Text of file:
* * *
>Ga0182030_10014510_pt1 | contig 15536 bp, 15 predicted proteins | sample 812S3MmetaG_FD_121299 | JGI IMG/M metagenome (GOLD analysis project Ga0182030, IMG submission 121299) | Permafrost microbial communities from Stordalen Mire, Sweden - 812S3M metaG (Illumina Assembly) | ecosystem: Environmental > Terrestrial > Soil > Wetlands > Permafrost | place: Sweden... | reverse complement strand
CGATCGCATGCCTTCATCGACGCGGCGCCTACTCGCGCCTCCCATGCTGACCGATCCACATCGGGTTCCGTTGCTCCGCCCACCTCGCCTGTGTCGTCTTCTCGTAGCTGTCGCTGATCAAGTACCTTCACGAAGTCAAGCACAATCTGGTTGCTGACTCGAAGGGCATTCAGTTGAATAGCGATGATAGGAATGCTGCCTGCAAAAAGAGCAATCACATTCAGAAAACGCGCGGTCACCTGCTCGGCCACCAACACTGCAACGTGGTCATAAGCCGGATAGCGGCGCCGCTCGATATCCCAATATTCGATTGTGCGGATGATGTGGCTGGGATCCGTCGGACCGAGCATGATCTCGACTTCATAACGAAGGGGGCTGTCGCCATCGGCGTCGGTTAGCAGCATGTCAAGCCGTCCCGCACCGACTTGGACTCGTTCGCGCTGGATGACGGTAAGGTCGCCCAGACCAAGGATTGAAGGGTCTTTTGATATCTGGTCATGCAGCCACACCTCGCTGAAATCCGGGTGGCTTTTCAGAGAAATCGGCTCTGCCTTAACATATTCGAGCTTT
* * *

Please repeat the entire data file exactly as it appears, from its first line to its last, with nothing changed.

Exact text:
>Ga0182030_10014510_pt1 | contig 15536 bp, 15 predicted proteins | sample 812S3MmetaG_FD_121299 | JGI IMG/M metagenome (GOLD analysis project Ga0182030, IMG submission 121299) | Permafrost microbial communities from Stordalen Mire, Sweden - 812S3M metaG (Illumina Assembly) | ecosystem: Environmental > Terrestrial > Soil > Wetlands > Permafrost | place: Sweden... | reverse complement strand
CGATCGCATGCCTTCATCGACGCGGCGCCTACTCGCGCCTCCCATGCTGACCGATCCACATCGGGTTCCGTTGCTCCGCCCACCTCGCCTGTGTCGTCTTCTCGTAGCTGTCGCTGATCAAGTACCTTCACGAAGTCAAGCACAATCTGGTTGCTGACTCGAAGGGCATTCAGTTGAATAGCGATGATAGGAATGCTGCCTGCAAAAAGAGCAATCACATTCAGAAAACGCGCGGTCACCTGCTCGGCCACCAACACTGCAACGTGGTCATAAGCCGGATAGCGGCGCCGCTCGATATCCCAATATTCGATTGTGCGGATGATGTGGCTGGGATCCGTCGGACCGAGCATGATCTCGACTTCATAACGAAGGGGGCTGTCGCCATCGGCGTCGGTTAGCAGCATGTCAAGCCGTCCCGCACCGACTTGGACTCGTTCGCGCTGGATGACGGTAAGGTCGCCCAGACCAAGGATTGAAGGGTCTTTTGATATCTGGTCATGCAGCCACACCTCGCTGAAATCCGGGTGGCTTTTCAGAGAAATCGGCTCTGCCTTAACATATTCGAGCTTT